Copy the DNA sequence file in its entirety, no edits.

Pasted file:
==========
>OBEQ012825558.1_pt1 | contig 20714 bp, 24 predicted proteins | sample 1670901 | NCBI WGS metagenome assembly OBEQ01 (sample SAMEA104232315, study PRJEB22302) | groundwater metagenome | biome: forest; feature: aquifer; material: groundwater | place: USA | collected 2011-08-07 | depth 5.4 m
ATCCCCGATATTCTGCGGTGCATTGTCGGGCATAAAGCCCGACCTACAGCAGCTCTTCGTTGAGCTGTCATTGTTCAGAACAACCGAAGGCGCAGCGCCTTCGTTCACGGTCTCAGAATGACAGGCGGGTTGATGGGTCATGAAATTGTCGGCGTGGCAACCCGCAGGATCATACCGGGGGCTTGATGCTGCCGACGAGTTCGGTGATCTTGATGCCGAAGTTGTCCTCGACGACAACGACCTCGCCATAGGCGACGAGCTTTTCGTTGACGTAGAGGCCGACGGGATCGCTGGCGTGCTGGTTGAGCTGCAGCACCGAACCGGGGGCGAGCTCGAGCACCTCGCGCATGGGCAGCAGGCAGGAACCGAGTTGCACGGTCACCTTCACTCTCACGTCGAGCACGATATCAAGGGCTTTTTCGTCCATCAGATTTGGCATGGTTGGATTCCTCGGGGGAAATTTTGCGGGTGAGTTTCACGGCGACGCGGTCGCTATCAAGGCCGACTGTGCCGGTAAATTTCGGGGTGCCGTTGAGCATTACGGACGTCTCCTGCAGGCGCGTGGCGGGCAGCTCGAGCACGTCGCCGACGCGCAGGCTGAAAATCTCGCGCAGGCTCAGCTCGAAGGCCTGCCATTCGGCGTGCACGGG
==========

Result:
>OBEQ012825558.1_pt1 | contig 20714 bp, 24 predicted proteins | sample 1670901 | NCBI WGS metagenome assembly OBEQ01 (sample SAMEA104232315, study PRJEB22302) | groundwater metagenome | biome: forest; feature: aquifer; material: groundwater | place: USA | collected 2011-08-07 | depth 5.4 m
ATCCCCGATATTCTGCGGTGCATTGTCGGGCATAAAGCCCGACCTACAGCAGCTCTTCGTTGAGCTGTCATTGTTCAGAACAACCGAAGGCGCAGCGCCTTCGTTCACGGTCTCAGAATGACAGGCGGGTTGATGGGTCATGAAATTGTCGGCGTGGCAACCCGCAGGATCATACCGGGGGCTTGATGCTGCCGACGAGTTCGGTGATCTTGATGCCGAAGTTGTCCTCGACGACAACGACCTCGCCATAGGCGACGAGCTTTTCGTTGACGTAGAGGCCGACGGGATCGCTGGCGTGCTGGTTGAGCTGCAGCACCGAACCGGGGGCGAGCTCGAGCACCTCGCGCATGGGCAGCAGGCAGGAACCGAGTTGCACGGTCACCTTCACTCTCACGTCGAGCACGATATCAAGGGCTTTTTCGTCCATCAGATTTGGCATGGTTGGATTCCTCGGGGGAAATTTTGCGGGTGAGTTTCACGGCGACGCGGTCGCTATCAAGGCCGACTGTGCCGGTAAATTTCGGGGTGCCGTTGAGCATTACGGACGTCTCCTGCAGGCGCGTGGCGGGCAGCTCGAGCACGTCGCCGACGCGCAGGCTGAAAATCTCGCGCAGGCTCAGCTCGAAGGCCTGCCATTCGGCGTGCACGGG